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Cancer

Cancer can strike anyone, at any age. This is why it's important for everyone to understand its risks, causes, symptoms, diagnosis, treatment, and prevention. Learn all you need to know, here.

FAQs

What is cancer?

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"Cancer is a disease that happens when abnormal cells invade and destroy normal body tissue. These cells grow uncontrollably and can spread to different tissues in other parts of the body, a process called metastasizing."

Who can get cancer?

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"The short answer: Anyone can get cancer. That said, there are certain factors that increase the risk of getting cancer. These include age, genetics, and for certain types of cancer, exposure to certain triggers. Almost 9 out of 10 cancer cases are diagnosed in people aged 50 and above. Meanwhile, between 5 to 10 percent of cancers are linked to genes inherited from parents. Lifestyle choices and environmental exposure can also increase your risk of getting cancer: Spending too much time under the sun without UV protection can lead to skin cancer. Additionally, using tobacco can cause cancer of the lungs, mouth, throat, and other organs."

Is there a cure for cancer?

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"There is no cure for cancer just yet. But people undergo treatment of certain cancers and many of them go into remission – meaning they no longer experience any cancer symptoms. Some survivors in remission are lucky to have their symptoms gone for good. But for others, remission does not always last – cancer cells may grow in another organ and form a new tumor, forcing patients to undergo another round of treatment."

Can I prevent myself from getting cancer?

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"While there is no sure way to prevent yourself from getting cancer, there are certain steps you can take to reduce your risk for certain types of cancer. Maintaining a nutrient-rich diet while cutting down on red meat and sweets, staying away from tobacco and alcohol, and staying out of the sun can lower your chances of getting cancer. New vaccines and diagnostic tools also help reduce cancer risk. The HPV vaccine can prevent HPV (human papillomavirus) infection, which is linked to six cancer types. Meanwhile, coming in for regular cancer screening tests can help detect cancer before it causes symptoms, making it easier to treat successfully and greatly improving chances of recovery."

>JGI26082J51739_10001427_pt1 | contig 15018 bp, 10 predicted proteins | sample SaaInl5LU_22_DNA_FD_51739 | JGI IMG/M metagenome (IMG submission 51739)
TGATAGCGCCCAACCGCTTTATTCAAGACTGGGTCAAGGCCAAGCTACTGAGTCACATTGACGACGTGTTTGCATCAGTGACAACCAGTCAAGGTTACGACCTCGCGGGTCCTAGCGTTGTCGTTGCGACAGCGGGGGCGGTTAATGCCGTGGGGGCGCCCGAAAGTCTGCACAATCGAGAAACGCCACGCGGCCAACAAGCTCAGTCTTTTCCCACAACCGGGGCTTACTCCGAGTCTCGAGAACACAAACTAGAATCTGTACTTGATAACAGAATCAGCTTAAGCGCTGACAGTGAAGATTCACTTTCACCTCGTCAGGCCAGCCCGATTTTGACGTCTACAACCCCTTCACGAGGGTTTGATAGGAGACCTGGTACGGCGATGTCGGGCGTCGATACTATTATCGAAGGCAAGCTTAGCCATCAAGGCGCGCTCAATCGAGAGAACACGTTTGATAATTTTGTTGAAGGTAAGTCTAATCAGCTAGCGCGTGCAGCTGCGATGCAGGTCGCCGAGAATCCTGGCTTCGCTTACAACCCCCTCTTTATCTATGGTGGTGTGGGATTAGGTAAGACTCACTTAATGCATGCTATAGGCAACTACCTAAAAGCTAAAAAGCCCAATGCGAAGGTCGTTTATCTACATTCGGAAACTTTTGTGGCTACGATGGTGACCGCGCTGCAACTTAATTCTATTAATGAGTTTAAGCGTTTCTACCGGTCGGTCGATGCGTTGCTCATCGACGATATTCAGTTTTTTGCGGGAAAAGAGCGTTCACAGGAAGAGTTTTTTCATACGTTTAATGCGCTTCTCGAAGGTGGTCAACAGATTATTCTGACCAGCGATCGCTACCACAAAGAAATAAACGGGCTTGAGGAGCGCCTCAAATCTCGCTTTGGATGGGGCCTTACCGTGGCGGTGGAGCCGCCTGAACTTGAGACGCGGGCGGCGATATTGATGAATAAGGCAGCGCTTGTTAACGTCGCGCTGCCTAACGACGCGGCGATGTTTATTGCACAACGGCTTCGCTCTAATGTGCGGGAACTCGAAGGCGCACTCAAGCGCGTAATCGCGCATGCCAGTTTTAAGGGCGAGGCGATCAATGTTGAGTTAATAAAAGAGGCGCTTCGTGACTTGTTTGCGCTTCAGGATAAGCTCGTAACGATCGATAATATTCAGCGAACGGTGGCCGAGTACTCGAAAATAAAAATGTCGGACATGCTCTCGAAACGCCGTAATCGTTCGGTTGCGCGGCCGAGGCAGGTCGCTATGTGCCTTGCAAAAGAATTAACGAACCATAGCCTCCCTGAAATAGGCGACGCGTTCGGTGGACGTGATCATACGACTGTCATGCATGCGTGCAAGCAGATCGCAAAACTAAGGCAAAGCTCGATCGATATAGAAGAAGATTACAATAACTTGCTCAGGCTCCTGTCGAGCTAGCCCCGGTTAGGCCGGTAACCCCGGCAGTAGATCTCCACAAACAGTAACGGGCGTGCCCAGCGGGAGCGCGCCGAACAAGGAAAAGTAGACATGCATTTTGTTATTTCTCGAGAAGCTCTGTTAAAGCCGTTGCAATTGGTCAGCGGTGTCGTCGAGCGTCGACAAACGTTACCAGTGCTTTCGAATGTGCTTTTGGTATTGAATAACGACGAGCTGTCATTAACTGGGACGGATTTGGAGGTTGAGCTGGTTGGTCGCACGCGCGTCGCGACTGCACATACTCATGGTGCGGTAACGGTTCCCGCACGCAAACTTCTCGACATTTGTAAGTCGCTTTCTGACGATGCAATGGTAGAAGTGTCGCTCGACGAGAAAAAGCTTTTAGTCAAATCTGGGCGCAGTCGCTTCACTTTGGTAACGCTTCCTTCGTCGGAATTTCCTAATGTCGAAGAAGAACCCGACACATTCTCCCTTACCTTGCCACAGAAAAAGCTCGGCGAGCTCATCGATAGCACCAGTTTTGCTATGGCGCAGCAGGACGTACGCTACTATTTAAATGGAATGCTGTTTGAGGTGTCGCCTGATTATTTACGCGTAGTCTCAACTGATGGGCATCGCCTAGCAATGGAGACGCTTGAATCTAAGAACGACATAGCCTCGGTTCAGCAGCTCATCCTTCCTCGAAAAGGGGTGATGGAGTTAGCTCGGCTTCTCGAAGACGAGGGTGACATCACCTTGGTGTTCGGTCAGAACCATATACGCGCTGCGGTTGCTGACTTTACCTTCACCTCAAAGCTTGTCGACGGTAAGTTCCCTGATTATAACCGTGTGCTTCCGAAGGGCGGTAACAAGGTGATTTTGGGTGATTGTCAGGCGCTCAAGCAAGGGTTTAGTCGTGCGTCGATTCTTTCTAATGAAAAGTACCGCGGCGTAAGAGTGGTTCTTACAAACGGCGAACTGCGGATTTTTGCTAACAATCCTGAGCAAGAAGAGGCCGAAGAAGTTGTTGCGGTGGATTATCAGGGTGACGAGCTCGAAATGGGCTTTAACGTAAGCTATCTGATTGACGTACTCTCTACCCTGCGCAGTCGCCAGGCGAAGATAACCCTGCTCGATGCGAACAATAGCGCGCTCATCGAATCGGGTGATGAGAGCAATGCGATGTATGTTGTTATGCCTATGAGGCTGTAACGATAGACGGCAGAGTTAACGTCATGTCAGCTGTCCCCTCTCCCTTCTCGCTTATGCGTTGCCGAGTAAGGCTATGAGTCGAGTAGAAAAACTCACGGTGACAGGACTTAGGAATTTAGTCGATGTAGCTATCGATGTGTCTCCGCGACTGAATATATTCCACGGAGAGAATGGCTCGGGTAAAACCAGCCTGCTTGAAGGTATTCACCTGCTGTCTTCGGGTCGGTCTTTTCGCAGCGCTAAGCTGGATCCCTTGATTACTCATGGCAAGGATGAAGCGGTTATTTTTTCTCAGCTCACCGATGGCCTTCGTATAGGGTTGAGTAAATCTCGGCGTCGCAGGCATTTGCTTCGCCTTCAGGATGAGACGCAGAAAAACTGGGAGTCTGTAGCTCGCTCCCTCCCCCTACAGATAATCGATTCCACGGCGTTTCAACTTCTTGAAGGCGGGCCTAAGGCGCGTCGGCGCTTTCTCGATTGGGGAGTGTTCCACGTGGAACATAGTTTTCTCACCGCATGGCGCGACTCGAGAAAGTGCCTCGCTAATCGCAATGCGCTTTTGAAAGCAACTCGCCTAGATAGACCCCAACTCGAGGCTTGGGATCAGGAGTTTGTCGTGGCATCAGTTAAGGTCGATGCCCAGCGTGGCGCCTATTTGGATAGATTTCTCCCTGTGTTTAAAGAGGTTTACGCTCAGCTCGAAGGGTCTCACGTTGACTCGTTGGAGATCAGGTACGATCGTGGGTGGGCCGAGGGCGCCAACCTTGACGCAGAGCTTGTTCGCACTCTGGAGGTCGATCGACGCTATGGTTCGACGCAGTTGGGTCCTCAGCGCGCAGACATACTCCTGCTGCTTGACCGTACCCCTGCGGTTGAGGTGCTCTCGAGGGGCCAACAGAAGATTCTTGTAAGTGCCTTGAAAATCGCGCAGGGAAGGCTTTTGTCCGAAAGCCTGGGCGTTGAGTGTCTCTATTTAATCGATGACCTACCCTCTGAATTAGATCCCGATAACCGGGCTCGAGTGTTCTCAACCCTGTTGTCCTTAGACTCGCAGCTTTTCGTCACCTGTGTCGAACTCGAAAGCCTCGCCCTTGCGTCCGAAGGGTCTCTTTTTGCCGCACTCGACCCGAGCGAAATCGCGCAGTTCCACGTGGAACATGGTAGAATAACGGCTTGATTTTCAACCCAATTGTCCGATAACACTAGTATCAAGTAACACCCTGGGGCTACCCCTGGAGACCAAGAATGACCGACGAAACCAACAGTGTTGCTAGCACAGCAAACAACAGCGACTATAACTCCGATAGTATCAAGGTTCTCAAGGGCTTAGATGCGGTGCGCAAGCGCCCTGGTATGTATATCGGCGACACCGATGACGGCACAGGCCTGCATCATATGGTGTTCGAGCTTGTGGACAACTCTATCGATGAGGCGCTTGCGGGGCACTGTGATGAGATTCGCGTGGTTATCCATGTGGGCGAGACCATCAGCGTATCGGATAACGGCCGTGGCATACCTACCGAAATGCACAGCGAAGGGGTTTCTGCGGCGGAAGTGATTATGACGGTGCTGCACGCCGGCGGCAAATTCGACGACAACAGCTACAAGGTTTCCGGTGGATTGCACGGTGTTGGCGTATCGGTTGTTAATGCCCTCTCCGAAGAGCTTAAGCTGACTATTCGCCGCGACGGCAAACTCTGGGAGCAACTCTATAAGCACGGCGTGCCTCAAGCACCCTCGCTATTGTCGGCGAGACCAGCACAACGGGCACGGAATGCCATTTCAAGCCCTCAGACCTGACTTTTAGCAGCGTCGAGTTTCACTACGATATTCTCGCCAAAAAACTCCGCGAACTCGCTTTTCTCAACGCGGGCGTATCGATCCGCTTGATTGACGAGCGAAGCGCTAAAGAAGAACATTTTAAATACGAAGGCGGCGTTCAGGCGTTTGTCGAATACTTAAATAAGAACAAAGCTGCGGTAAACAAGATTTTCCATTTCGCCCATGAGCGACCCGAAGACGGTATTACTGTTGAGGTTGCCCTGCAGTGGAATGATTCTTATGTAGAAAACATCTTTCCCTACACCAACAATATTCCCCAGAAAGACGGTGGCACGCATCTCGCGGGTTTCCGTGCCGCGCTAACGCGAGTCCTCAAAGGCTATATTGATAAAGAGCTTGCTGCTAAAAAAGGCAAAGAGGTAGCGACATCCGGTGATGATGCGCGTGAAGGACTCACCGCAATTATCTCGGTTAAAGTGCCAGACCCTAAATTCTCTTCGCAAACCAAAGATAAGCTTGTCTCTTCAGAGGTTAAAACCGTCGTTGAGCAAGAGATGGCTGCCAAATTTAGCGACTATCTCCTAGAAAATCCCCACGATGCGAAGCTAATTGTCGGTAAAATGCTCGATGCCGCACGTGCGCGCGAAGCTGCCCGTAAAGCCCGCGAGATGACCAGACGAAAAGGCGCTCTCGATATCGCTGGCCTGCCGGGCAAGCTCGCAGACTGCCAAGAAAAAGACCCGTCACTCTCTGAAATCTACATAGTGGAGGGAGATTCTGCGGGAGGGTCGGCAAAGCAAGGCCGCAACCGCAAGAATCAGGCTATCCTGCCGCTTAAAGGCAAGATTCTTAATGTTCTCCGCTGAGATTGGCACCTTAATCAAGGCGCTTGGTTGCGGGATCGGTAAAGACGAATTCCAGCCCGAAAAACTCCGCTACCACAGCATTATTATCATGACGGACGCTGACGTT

What are the available treatments for cancer?

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"There are 3 common treatments for cancer: surgery, chemotherapy, and radiation treatment. A person with cancer may undergo any of these treatments; some patients may have all of them. Deciding on the treatment plan will depend on factors such as the type of cancer, what stage it is in, as well as other considerations like the person’s overall health and possible side effects. That said, there are new breakthroughs continuously being made in cancer research, offering more ways to treat people with cancer. Some of the newer yet likely costlier treatments include stem cell transplant, immunotherapy, and targeted therapy – the latter usually done in combination with other treatments such as chemo."

Is cancer contagious?

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No, cancer is not contagious. Whether it is being in close contact with someone who has cancer, sharing food, or kissing, this will not spread cancer. If you have a loved one who has cancer, don’t be afraid to pay them a visit or spend time with them. They will need your support especially if they are undergoing treatment.

What is a tumor?

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A tumor is a lump or mass of tissue that forms when cells divide and grow excessively. A tumor can be benign (non-cancerous) or malignant (cancerous).

What are the stages of cancer?

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"Once healthcare providers detect a cancerous growth, doctors will run a series of tests to determine how large the cancer is, and whether it has spread to different organs. This is important to identify the proper course of treatment and chances of recovery. Most cancer types have four stages. Stage I (1) is early-stage cancer, meaning it has not spread to nearby body tissues; Stage II and III (2 and 3) are still low-stage cancers that may have grown deeper in nearby tissues, but have not yet spread to other body organs; Stage IV (4) is advanced or metastatic cancer, meaning the cancer has spread to different parts of the body."

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